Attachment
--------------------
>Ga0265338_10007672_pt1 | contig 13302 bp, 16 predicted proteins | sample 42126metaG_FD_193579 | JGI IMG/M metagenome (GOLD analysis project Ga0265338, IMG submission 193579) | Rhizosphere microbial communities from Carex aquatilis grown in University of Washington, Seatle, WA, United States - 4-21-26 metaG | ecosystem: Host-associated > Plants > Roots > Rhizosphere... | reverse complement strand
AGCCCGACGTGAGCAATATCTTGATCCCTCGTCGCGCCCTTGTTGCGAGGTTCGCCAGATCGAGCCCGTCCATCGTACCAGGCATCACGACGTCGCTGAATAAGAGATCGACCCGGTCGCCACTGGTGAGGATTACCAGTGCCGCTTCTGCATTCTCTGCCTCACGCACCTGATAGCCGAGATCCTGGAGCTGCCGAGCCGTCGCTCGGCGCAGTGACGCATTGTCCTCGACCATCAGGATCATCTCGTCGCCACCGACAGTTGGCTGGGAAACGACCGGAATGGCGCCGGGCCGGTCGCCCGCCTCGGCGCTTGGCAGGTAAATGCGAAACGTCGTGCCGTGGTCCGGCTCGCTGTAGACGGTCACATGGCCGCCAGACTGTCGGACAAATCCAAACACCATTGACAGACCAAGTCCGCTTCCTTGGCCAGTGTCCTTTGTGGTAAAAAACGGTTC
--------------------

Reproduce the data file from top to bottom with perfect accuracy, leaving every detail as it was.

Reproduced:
>Ga0265338_10007672_pt1 | contig 13302 bp, 16 predicted proteins | sample 42126metaG_FD_193579 | JGI IMG/M metagenome (GOLD analysis project Ga0265338, IMG submission 193579) | Rhizosphere microbial communities from Carex aquatilis grown in University of Washington, Seatle, WA, United States - 4-21-26 metaG | ecosystem: Host-associated > Plants > Roots > Rhizosphere... | reverse complement strand
AGCCCGACGTGAGCAATATCTTGATCCCTCGTCGCGCCCTTGTTGCGAGGTTCGCCAGATCGAGCCCGTCCATCGTACCAGGCATCACGACGTCGCTGAATAAGAGATCGACCCGGTCGCCACTGGTGAGGATTACCAGTGCCGCTTCTGCATTCTCTGCCTCACGCACCTGATAGCCGAGATCCTGGAGCTGCCGAGCCGTCGCTCGGCGCAGTGACGCATTGTCCTCGACCATCAGGATCATCTCGTCGCCACCGACAGTTGGCTGGGAAACGACCGGAATGGCGCCGGGCCGGTCGCCCGCCTCGGCGCTTGGCAGGTAAATGCGAAACGTCGTGCCGTGGTCCGGCTCGCTGTAGACGGTCACATGGCCGCCAGACTGTCGGACAAATCCAAACACCATTGACAGACCAAGTCCGCTTCCTTGGCCAGTGTCCTTTGTGGTAAAAAACGGTTC